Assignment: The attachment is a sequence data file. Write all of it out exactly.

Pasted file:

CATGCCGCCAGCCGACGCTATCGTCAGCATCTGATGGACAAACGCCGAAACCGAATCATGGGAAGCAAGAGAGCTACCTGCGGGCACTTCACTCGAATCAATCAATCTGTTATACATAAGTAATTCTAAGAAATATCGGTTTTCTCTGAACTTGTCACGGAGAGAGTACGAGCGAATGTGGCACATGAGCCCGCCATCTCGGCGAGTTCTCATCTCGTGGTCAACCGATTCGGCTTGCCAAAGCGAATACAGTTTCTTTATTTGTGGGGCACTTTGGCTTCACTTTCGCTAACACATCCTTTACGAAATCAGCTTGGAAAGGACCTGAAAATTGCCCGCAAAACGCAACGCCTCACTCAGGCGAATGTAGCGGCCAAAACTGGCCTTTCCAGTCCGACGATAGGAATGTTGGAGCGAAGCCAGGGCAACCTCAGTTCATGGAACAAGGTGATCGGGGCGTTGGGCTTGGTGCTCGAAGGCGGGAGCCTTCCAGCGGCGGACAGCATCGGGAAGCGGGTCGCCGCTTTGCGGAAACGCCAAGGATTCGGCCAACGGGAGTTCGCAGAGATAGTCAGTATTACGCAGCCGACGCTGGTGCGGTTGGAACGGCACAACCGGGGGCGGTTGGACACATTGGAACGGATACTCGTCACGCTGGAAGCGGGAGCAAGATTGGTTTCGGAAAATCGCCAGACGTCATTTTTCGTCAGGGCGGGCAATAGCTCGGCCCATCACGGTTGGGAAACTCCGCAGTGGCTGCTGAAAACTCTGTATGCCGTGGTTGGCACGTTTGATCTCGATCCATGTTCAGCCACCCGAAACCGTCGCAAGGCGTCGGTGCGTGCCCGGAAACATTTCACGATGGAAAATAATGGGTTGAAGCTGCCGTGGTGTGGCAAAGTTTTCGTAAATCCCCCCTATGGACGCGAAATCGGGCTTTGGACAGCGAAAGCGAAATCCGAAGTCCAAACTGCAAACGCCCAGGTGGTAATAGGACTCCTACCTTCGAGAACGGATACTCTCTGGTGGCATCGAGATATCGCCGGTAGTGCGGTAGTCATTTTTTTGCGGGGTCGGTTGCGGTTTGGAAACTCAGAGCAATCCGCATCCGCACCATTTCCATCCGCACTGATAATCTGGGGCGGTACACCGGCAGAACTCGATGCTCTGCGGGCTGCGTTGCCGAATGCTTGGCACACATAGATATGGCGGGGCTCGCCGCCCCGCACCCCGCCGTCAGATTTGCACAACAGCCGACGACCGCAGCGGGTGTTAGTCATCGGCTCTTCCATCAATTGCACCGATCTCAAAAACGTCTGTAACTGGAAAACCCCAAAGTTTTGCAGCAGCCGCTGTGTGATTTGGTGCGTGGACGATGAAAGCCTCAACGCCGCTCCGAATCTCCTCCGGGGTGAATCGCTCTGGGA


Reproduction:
CATGCCGCCAGCCGACGCTATCGTCAGCATCTGATGGACAAACGCCGAAACCGAATCATGGGAAGCAAGAGAGCTACCTGCGGGCACTTCACTCGAATCAATCAATCTGTTATACATAAGTAATTCTAAGAAATATCGGTTTTCTCTGAACTTGTCACGGAGAGAGTACGAGCGAATGTGGCACATGAGCCCGCCATCTCGGCGAGTTCTCATCTCGTGGTCAACCGATTCGGCTTGCCAAAGCGAATACAGTTTCTTTATTTGTGGGGCACTTTGGCTTCACTTTCGCTAACACATCCTTTACGAAATCAGCTTGGAAAGGACCTGAAAATTGCCCGCAAAACGCAACGCCTCACTCAGGCGAATGTAGCGGCCAAAACTGGCCTTTCCAGTCCGACGATAGGAATGTTGGAGCGAAGCCAGGGCAACCTCAGTTCATGGAACAAGGTGATCGGGGCGTTGGGCTTGGTGCTCGAAGGCGGGAGCCTTCCAGCGGCGGACAGCATCGGGAAGCGGGTCGCCGCTTTGCGGAAACGCCAAGGATTCGGCCAACGGGAGTTCGCAGAGATAGTCAGTATTACGCAGCCGACGCTGGTGCGGTTGGAACGGCACAACCGGGGGCGGTTGGACACATTGGAACGGATACTCGTCACGCTGGAAGCGGGAGCAAGATTGGTTTCGGAAAATCGCCAGACGTCATTTTTCGTCAGGGCGGGCAATAGCTCGGCCCATCACGGTTGGGAAACTCCGCAGTGGCTGCTGAAAACTCTGTATGCCGTGGTTGGCACGTTTGATCTCGATCCATGTTCAGCCACCCGAAACCGTCGCAAGGCGTCGGTGCGTGCCCGGAAACATTTCACGATGGAAAATAATGGGTTGAAGCTGCCGTGGTGTGGCAAAGTTTTCGTAAATCCCCCCTATGGACGCGAAATCGGGCTTTGGACAGCGAAAGCGAAATCCGAAGTCCAAACTGCAAACGCCCAGGTGGTAATAGGACTCCTACCTTCGAGAACGGATACTCTCTGGTGGCATCGAGATATCGCCGGTAGTGCGGTAGTCATTTTTTTGCGGGGTCGGTTGCGGTTTGGAAACTCAGAGCAATCCGCATCCGCACCATTTCCATCCGCACTGATAATCTGGGGCGGTACACCGGCAGAACTCGATGCTCTGCGGGCTGCGTTGCCGAATGCTTGGCACACATAGATATGGCGGGGCTCGCCGCCCCGCACCCCGCCGTCAGATTTGCACAACAGCCGACGACCGCAGCGGGTGTTAGTCATCGGCTCTTCCATCAATTGCACCGATCTCAAAAACGTCTGTAACTGGAAAACCCCAAAGTTTTGCAGCAGCCGCTGTGTGATTTGGTGCGTGGACGATGAAAGCCTCAACGCCGCTCCGAATCTCCTCCGGGGTGAATCGCTCTGGGA